Probably one of the coolest motherboards we saw at Computex 2019 was the EVGA Dark SR-3 LGA 3647 motherboard. This is a very unique piece of tech in more ways than one as it’s the only commercially available motherboard that supports the workstation class LGA 3647 socket in an E-ATX format; meaning enthusiasts and prosumers can actually fit this inside their full towers. Alternatives from companies like Gigabyte and ASUS use the larger EEB format which does not fit in traditional DIY towers.
EVGA's Dark SR-3 motherboard brings the power of Intel's LGA 3647 platform to the enthusiast market (E-ATX)
The EVGA Dark SR-3 motherboard is an absolute beast in terms of power delivery and considering this is designed to handle 28 cores – it’s not particularly surprising. The motherboard houses the standard 24 pin power connector alongside not 1, not 2, not 3 but 4 EPS power connectors! There is ample power being supplied here to support overclocking of the highest core count Intel processors out there including ambitions that require a water chiller.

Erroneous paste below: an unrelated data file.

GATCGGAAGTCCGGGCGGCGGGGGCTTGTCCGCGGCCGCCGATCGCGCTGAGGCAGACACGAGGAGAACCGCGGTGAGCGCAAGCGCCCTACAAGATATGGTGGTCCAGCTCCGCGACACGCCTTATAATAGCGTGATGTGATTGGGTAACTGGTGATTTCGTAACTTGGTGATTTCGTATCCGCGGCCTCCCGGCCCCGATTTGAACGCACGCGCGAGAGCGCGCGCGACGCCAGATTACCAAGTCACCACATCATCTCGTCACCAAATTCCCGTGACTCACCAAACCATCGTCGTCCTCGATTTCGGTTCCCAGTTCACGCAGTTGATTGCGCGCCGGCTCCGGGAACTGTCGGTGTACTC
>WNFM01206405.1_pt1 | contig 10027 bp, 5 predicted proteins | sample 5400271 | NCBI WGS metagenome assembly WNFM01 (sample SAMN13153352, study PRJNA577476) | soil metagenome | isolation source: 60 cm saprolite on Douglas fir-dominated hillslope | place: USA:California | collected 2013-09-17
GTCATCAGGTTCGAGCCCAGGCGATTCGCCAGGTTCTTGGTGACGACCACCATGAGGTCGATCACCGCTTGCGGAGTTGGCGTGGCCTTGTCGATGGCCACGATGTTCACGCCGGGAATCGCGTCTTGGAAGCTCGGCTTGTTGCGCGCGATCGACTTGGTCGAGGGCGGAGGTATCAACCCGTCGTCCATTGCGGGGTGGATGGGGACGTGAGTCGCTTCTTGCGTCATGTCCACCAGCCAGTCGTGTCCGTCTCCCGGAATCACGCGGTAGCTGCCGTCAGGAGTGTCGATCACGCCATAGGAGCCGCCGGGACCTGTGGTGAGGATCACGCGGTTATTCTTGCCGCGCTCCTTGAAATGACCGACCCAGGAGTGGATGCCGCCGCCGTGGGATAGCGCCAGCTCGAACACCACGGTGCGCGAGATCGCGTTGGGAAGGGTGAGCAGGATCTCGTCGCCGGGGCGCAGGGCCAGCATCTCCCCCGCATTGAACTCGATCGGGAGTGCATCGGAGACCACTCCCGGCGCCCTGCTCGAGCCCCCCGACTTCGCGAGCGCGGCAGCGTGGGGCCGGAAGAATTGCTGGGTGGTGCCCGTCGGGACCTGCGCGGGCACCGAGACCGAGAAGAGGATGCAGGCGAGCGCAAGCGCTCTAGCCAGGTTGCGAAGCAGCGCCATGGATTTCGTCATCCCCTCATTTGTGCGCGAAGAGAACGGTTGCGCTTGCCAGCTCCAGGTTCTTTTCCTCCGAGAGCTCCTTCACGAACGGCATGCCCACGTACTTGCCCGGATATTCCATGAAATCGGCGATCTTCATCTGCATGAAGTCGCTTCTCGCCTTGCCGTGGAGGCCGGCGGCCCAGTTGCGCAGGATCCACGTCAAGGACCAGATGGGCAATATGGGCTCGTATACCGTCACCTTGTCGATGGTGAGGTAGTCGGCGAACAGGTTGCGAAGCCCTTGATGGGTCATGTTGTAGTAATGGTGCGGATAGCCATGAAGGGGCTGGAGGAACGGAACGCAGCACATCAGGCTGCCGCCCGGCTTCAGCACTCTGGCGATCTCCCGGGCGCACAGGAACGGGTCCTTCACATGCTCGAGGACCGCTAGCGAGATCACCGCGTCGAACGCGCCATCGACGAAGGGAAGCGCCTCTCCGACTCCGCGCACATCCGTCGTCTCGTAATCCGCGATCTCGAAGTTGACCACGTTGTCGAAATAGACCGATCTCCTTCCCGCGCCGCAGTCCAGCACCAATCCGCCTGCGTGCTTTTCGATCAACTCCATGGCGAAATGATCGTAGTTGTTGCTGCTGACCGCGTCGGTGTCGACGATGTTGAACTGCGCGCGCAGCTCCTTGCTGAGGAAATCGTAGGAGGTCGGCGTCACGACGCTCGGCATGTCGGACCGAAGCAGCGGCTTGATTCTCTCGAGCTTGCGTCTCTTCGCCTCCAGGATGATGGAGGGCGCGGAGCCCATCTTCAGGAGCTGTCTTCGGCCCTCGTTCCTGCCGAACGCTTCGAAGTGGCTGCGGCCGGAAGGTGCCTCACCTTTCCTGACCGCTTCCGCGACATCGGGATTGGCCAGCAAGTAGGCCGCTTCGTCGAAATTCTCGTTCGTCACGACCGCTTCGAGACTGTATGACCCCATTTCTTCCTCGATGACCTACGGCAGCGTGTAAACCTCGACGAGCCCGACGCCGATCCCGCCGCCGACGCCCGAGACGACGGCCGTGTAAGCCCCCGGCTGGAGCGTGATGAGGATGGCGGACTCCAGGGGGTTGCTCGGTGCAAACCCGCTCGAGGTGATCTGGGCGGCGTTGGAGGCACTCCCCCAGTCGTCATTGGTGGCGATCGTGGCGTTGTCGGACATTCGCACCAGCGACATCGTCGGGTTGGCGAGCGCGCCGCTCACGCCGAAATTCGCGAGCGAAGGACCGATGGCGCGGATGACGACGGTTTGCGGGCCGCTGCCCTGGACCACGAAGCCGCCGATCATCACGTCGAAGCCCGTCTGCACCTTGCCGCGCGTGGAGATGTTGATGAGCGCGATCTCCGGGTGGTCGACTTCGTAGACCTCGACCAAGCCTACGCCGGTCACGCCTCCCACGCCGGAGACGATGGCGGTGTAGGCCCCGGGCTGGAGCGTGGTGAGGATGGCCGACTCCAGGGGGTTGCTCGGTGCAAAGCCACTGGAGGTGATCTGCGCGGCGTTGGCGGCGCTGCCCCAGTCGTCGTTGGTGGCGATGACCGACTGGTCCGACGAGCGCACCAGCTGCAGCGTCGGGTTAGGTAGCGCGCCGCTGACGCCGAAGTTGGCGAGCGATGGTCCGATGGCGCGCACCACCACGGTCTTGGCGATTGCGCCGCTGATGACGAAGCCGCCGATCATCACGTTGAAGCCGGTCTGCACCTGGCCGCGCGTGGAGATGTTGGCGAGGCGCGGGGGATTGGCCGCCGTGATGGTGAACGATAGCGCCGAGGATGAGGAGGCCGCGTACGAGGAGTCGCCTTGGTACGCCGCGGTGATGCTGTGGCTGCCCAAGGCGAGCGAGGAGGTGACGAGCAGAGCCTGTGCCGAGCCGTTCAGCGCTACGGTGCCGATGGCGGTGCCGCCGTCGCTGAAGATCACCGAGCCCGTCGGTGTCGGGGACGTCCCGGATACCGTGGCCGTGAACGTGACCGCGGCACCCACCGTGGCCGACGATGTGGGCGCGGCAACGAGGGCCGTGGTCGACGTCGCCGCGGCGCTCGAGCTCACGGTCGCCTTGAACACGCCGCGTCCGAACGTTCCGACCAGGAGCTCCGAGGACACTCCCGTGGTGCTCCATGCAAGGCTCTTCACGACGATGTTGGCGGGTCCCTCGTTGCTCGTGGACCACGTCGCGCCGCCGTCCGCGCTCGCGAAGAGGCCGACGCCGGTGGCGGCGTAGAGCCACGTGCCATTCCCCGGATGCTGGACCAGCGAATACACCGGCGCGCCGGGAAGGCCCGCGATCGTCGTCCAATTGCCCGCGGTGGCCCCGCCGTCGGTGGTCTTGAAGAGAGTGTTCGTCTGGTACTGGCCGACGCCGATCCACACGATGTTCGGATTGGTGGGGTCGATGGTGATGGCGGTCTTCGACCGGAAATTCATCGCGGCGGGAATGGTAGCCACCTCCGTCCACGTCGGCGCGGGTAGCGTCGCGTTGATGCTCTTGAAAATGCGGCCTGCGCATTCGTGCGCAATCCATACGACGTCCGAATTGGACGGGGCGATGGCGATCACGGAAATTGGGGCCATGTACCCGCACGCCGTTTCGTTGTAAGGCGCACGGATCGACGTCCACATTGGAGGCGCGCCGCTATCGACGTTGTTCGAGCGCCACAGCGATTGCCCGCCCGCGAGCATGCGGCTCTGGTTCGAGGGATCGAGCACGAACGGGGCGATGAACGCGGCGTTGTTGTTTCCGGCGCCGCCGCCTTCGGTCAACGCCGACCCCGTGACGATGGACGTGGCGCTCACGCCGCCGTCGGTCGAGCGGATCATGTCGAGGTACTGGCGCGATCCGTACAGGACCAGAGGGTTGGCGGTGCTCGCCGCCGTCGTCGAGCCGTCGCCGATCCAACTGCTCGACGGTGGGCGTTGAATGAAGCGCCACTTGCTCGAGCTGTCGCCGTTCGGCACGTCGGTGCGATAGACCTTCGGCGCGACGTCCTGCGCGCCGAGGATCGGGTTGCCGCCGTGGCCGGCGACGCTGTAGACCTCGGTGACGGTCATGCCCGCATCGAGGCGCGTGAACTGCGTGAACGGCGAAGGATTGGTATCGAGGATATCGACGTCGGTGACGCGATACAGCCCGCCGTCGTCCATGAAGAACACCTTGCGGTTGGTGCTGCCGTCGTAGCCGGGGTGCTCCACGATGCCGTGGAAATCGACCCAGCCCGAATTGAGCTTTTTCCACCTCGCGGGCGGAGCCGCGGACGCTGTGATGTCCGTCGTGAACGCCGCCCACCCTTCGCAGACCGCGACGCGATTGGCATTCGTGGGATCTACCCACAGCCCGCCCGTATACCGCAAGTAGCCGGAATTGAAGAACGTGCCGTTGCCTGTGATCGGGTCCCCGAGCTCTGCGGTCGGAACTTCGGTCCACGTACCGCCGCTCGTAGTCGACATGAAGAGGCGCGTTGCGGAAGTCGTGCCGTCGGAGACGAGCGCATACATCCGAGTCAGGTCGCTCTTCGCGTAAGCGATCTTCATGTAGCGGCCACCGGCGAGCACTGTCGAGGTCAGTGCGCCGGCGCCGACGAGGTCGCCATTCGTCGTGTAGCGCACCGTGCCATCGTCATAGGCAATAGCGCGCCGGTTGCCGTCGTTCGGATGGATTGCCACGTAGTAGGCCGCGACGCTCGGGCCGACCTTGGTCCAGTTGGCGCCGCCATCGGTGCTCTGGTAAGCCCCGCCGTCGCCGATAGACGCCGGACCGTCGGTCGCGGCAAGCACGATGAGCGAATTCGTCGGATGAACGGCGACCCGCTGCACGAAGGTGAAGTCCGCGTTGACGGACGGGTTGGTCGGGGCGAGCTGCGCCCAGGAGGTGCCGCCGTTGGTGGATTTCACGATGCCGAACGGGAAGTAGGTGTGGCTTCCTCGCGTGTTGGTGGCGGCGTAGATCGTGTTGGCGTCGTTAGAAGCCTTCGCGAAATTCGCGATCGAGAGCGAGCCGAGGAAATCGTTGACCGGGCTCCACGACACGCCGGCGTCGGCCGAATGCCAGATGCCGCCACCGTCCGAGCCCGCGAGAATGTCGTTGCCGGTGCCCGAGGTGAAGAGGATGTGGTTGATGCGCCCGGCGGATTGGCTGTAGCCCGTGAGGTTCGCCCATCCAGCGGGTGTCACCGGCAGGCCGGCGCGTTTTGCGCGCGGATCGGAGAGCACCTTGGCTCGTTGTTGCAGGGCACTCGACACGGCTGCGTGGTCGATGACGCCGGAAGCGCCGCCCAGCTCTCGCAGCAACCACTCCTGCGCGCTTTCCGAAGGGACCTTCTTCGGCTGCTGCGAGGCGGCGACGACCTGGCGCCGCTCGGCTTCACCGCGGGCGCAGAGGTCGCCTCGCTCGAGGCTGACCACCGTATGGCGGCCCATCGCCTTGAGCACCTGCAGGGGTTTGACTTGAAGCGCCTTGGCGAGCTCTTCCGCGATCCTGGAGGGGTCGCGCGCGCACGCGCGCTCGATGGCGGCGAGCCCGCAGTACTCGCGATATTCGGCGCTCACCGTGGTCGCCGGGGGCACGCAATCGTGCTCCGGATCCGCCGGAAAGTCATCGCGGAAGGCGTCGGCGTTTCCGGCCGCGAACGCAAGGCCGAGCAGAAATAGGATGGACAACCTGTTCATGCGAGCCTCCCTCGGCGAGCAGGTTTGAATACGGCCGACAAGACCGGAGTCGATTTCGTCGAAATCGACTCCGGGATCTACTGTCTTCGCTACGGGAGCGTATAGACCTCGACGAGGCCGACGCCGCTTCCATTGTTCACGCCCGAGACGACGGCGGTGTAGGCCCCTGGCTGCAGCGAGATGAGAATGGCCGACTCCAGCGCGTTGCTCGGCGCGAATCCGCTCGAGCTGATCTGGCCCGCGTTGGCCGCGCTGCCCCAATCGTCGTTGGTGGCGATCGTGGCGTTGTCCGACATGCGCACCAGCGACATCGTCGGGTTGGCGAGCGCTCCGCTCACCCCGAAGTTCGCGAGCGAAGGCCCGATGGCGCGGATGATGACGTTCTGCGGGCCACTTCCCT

The EVGA SR-3 also features 6 PCIe Slots, just in case you wanted to use those excess PCIe lanes for running a multi GPU configuration (or adding other PCIe cards). An iconic part of the design is the massive waterblock placed on top of the VRMS (which are on the right by the way, instead of the usual top design!) and the chipset which allows quick heat dissipation for the obscene amounts of heat this thing will generate. VRM cooling is one of the most important features of a high performance setup (and a must have for overclocking) and it is great to see this level of cooling available on what is essentially a consumer part.
It features 6x DIMM slots (2 slots have been sacrificed to be able to fit this into an E-ATX format) as well as the usual array of M2 and IO. The board has a total of 3 ethernet ports and 9 USB 3.0 connections as well as a USB C. There is ample IO available here for most prosumer needs and lets face it, anyone that is planning to put this into an off-the-shelf full tower probably does not need all 8 lanes of DIMM.
This is an absolutely insane design from top to bottom but if I had to nitpick, the sound circuitry is somewhat underwhelming and the caps appear to be fewer then what you would expect in a high end motherboard. Then again – if you actually need high fidelity sound you could simply buy EVGA’s Nu Audio sound card and plug it into the multitude of PCIe slots available and problem solved.